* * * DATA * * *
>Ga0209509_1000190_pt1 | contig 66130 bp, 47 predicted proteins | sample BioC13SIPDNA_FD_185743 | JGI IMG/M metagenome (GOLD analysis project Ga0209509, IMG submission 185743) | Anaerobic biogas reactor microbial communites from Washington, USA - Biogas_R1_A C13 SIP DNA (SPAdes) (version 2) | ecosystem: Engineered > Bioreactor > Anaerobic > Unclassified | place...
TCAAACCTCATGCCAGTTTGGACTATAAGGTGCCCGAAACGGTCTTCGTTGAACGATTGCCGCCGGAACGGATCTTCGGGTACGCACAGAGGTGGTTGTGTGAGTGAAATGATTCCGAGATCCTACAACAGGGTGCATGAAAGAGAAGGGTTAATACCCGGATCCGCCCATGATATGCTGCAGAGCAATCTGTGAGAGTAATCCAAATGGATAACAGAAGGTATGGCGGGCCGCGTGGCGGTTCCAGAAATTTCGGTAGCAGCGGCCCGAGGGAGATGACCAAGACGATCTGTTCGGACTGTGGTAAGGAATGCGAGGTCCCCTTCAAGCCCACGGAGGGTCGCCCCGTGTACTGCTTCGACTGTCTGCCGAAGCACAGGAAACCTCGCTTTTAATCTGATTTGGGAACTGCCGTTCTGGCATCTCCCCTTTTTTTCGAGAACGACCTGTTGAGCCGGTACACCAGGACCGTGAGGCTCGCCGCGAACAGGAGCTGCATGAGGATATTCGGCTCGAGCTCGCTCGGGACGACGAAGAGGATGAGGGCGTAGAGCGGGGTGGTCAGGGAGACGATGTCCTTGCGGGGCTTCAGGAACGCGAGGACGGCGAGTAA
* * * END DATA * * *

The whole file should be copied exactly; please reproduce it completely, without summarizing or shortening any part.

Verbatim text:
>Ga0209509_1000190_pt1 | contig 66130 bp, 47 predicted proteins | sample BioC13SIPDNA_FD_185743 | JGI IMG/M metagenome (GOLD analysis project Ga0209509, IMG submission 185743) | Anaerobic biogas reactor microbial communites from Washington, USA - Biogas_R1_A C13 SIP DNA (SPAdes) (version 2) | ecosystem: Engineered > Bioreactor > Anaerobic > Unclassified | place...
TCAAACCTCATGCCAGTTTGGACTATAAGGTGCCCGAAACGGTCTTCGTTGAACGATTGCCGCCGGAACGGATCTTCGGGTACGCACAGAGGTGGTTGTGTGAGTGAAATGATTCCGAGATCCTACAACAGGGTGCATGAAAGAGAAGGGTTAATACCCGGATCCGCCCATGATATGCTGCAGAGCAATCTGTGAGAGTAATCCAAATGGATAACAGAAGGTATGGCGGGCCGCGTGGCGGTTCCAGAAATTTCGGTAGCAGCGGCCCGAGGGAGATGACCAAGACGATCTGTTCGGACTGTGGTAAGGAATGCGAGGTCCCCTTCAAGCCCACGGAGGGTCGCCCCGTGTACTGCTTCGACTGTCTGCCGAAGCACAGGAAACCTCGCTTTTAATCTGATTTGGGAACTGCCGTTCTGGCATCTCCCCTTTTTTTCGAGAACGACCTGTTGAGCCGGTACACCAGGACCGTGAGGCTCGCCGCGAACAGGAGCTGCATGAGGATATTCGGCTCGAGCTCGCTCGGGACGACGAAGAGGATGAGGGCGTAGAGCGGGGTGGTCAGGGAGACGATGTCCTTGCGGGGCTTCAGGAACGCGAGGACGGCGAGTAA